Is Your Local News A Scripted Fraud?
Those who watch local television news have come to expect low brow stories which, if nothing else, are somewhat unique to their market. Generally it’s a rigid formula of top local stories, some national news, sports, weather and a capper which is usually some kind of “feel good.” What people don’t expect is a canned story that’s been sent down from the mountaintop of media conglomerates and is being broadcast, word-for-word in other markets by other affiliates. Sadly, they’re getting all of the above, blurring the lines of what is local content and what’s basically a fraudulent offering masquerading as something produced locally.
Ironically, the first person to uncover this widespread practice is comedian Conan O’Brien, whose late night talk show is syndicated nationally on TBS. The first story he featured, which was replicated over and over again in countless market had to do with “self gifting” during the holidays. Most of these appear to be broadcast on various network affiliate stations including NBC, ABC and CBS. Watch the segment below:
What’s unclear is just exactly where these stations are getting the material and why so many of them are using up valuable minutes of their news block to read canned content. The Conan segment does not show any mention of locations of these stations, other than the graphic overlays across the bottom of the clips, but even that is hard to decipher. So if these stations are all reading from exactly the same script, who is the source? That information is completely left out of this segment, but would appear to be the most important detail.
Investigative Journalist, Ben Swann, who left his network affiliate job with WXIX (Fox) in Cincinnati earlier this year, also weighed in on the subject. Here’s his take:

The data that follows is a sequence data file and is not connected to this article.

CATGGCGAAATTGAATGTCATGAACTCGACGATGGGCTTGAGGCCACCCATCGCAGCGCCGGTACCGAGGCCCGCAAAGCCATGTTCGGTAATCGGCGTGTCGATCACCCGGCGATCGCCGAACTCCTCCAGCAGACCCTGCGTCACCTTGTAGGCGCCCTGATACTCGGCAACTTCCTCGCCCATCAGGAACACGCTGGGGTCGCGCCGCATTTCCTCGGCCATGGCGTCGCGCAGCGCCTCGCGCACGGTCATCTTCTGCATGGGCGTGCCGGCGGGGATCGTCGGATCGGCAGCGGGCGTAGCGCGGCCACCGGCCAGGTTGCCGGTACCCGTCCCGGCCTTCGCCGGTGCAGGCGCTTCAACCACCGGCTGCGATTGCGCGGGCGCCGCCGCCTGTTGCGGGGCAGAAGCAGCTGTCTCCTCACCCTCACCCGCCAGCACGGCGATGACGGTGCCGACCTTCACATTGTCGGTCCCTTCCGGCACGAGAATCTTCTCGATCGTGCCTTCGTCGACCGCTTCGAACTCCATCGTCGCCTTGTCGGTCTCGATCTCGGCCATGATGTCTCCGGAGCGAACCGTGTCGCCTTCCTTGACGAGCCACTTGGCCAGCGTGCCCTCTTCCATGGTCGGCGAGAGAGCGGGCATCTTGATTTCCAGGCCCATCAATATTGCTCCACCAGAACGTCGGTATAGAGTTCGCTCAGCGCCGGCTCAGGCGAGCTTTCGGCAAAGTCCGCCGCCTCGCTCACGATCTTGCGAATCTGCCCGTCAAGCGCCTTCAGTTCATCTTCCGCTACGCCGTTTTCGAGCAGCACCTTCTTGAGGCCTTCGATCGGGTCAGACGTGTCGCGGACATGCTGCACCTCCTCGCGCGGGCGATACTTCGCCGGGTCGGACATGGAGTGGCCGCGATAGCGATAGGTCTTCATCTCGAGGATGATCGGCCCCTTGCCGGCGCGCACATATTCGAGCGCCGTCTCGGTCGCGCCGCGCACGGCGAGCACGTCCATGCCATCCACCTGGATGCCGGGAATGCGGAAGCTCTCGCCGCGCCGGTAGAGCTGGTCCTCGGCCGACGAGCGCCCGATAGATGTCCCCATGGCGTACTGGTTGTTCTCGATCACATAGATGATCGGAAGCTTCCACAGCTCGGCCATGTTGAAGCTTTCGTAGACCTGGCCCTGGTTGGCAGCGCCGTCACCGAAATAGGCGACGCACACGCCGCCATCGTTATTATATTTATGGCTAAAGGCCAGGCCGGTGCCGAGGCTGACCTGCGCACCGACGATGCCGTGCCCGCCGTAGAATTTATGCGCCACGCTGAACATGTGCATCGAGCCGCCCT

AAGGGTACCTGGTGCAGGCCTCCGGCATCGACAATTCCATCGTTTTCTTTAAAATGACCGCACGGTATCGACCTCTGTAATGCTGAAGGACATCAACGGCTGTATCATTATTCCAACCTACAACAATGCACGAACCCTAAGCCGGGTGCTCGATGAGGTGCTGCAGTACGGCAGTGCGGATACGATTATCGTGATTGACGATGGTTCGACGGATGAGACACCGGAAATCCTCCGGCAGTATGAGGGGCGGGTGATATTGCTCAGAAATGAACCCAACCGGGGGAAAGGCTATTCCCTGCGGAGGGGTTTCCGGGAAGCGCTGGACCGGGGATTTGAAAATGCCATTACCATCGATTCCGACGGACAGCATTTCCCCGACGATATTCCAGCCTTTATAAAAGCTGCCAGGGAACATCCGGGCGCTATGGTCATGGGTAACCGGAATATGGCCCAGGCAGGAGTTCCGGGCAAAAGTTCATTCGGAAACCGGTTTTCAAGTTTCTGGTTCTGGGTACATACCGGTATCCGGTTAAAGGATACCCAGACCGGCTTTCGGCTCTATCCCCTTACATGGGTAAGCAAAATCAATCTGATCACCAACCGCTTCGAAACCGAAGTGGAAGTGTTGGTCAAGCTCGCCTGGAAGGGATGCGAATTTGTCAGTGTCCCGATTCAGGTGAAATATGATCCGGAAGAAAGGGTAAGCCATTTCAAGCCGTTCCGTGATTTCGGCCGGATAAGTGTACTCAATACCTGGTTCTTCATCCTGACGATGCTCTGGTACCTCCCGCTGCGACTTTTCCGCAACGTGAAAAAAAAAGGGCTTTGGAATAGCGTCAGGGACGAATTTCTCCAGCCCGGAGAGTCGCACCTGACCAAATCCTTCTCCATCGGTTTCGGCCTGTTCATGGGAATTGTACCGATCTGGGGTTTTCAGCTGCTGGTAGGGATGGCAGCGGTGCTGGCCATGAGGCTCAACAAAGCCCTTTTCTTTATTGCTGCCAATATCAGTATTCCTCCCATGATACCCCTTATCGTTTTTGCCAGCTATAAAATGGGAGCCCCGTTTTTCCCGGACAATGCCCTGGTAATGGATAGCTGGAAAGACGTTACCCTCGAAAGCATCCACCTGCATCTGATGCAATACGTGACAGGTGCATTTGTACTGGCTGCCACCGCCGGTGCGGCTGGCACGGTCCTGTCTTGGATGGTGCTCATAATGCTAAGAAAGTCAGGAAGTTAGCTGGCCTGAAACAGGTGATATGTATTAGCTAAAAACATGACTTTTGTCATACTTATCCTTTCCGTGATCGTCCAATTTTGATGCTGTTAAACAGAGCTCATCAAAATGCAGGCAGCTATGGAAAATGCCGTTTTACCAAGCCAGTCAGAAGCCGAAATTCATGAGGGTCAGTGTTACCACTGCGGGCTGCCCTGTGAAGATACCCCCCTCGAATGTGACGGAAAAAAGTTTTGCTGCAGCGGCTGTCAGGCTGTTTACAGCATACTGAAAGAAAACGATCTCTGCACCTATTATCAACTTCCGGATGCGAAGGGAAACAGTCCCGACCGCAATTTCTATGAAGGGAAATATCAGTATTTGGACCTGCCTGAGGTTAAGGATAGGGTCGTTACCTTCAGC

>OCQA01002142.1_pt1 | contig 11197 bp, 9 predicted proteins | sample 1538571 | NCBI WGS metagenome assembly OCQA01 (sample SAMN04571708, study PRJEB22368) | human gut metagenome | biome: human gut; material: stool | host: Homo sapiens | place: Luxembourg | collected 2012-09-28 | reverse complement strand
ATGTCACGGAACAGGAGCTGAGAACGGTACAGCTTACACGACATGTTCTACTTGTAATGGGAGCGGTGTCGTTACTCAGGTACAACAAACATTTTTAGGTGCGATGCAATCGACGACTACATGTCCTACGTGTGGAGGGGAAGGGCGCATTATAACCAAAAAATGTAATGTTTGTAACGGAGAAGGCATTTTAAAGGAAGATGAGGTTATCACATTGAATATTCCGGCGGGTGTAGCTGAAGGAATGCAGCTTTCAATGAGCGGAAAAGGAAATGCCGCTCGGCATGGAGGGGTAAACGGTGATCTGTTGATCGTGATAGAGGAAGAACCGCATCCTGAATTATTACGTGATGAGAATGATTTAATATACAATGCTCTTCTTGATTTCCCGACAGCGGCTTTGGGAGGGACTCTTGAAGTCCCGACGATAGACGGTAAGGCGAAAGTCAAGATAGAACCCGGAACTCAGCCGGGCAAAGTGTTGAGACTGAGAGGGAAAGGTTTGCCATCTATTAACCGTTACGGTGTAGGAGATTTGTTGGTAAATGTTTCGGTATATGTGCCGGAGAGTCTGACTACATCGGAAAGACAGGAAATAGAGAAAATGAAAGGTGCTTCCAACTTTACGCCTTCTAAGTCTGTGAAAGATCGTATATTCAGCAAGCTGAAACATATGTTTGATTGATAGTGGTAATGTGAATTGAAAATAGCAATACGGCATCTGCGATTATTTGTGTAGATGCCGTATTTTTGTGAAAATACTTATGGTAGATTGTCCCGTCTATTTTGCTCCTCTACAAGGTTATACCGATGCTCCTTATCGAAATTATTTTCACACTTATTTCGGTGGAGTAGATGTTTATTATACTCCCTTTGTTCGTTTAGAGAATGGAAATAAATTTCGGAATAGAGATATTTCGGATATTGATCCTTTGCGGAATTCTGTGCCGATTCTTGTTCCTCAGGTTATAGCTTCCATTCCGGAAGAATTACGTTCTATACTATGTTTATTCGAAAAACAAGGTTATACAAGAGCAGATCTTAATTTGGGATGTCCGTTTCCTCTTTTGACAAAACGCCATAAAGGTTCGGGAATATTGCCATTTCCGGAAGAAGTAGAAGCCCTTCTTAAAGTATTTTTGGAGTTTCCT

“In most of these cases where O’Brien uses anchors from different TV stations all over the country reading the exact same script word for word, the source of that script is some kind of wire service. This means those stations have subscribed to AP, Reuters, CNN, FOX, ABC, NBC, etc wire services. In those cases, the wire story will come down and a station reporter or producer will copy and paste it word for word into a newscast. The problem with this policy is that reporters and producers simply take that content as gospel and no one in any newsroom ever bothers to fact check or verify if the wire story is correct. Simply put, in a newsroom, if it is on the wire it has to be true.”
Even Swann isn’t really sure where this trend of canned content is coming from, but his theory is that it’s just a wire service story that’s copied and pasted as filler. Perhaps he’s right. Ben would know better than most about what goes on behind the curtain in the production of local “mainstream news.”
However, a search for the key sentence, ‘You can admit it if you’ve bought an item or two,’ the anchors say, ‘or 10 for yourself,’ does not yield a result from any wire service like A.P. or Reuters. It’s possible that the content has been taken down, but typically those stories show up in the text form and attributed to their source. This one may just have to remain a mystery until someone spills the beans about where it came from. Obviously there are quite a few people who know the truth.
What’s clear, more than ever, is that mainstream news is not true journalism, but mere propaganda being spread by those willing to spread it. Your local news stations are likely to be participating in this practice of reading scripted news from outside sources and should at least be honest about where the stories are coming from. (Gord Brody – VNN) (Image: Flickr | Lars Plougmann)